Jack Dorsey's mobile payments company Square unveils new checkout features
Square CEO Jack Dorsey on Saturday cryptically posted a photo on Twitter of a square plate with apples on it.
He was not referring to Apple retail stores selling Square's mobile payments readers.
Dorsey on Monday unveiled a new checkout feature for the iPad that helps merchants stay in touch with customers, broadcast deals and track sales and the buying patterns of their customers (something that only big retailers used to be able to do).
Dorsey also showed off the Card Case, shoppers' equivalent of a mobile wallet.
Rather than having to whip out a credit card for every purchase at their favorite haunts, shoppers can buy a cappuccino as easily as they would a song on iTunes by opening a digital tab and paying with just their names. Shoppers can also view menus and track and store digital receipts.
The new app is now available from 50 merchants including flower shops and bakeries in Los Angeles, San Francisco, New York, Washington and Dorsey's hometown of St. Louis.
Square is one of a growing number of companies looking to turn smart phones into digital wallets. It aims to turn cash registers and credit card terminals into "relics of an expensive, complicated and impersonal commercial transaction system," Dorsey said.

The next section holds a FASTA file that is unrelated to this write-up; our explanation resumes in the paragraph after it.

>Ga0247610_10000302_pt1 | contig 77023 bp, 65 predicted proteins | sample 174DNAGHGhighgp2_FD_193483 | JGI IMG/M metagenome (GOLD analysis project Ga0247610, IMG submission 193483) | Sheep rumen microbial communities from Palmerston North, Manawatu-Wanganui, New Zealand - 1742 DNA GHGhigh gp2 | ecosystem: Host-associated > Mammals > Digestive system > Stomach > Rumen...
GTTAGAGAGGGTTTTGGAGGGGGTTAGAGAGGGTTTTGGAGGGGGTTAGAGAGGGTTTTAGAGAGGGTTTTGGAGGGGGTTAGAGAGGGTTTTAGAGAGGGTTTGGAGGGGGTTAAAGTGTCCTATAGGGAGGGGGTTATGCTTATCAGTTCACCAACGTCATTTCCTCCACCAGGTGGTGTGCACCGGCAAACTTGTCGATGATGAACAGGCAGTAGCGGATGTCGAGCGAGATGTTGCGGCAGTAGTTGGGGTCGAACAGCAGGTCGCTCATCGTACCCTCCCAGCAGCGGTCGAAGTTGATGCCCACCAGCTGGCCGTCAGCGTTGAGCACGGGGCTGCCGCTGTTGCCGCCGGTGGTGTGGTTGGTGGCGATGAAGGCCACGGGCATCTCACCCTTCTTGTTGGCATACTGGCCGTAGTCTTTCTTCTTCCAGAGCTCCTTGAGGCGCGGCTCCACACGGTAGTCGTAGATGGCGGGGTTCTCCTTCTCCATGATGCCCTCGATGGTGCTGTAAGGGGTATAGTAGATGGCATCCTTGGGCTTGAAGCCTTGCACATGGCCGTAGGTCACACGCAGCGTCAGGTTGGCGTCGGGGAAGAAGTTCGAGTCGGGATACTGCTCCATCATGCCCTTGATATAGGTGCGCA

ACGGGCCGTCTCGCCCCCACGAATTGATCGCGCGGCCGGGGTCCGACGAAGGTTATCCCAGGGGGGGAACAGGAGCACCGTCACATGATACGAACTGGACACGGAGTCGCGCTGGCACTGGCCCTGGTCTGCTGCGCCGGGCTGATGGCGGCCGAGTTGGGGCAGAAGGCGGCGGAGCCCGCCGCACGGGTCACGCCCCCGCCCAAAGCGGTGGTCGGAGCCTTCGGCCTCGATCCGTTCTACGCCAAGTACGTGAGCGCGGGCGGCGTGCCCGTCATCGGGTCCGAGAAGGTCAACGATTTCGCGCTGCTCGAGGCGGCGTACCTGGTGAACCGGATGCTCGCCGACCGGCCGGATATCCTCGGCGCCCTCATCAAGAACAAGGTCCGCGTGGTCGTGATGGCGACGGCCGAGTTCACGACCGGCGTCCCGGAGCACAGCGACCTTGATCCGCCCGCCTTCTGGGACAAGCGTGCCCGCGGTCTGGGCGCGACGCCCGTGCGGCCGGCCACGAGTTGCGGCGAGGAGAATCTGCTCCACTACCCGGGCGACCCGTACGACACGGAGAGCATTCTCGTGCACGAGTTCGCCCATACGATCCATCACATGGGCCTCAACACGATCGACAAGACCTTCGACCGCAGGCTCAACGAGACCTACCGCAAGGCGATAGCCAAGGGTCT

Dorsey showed off the new features by beaming a live stream of a news conference at his company's San Francisco headquarters to TechCrunch Disrupt in New York. And disrupt is what he is trying to do.
He's taking on mobile payment systems from Apple, Google, PayPal and others, and at companies such as Foursquare, that help merchants track who their customers are and reward them for their loyalty. And Square is getting noticed: Visa invested an undisclosed amount in the company last month.
Even though Square boasted some big numbers (it has shipped 500,000 Square card readers, tallied 1 million transactions in May and is now ringing up $3 million in mobile payments a day), it is by no means a household name. Few shoppers have even heard of the service.
-- Jessica Guynn
Photo credit: Jack Dorsey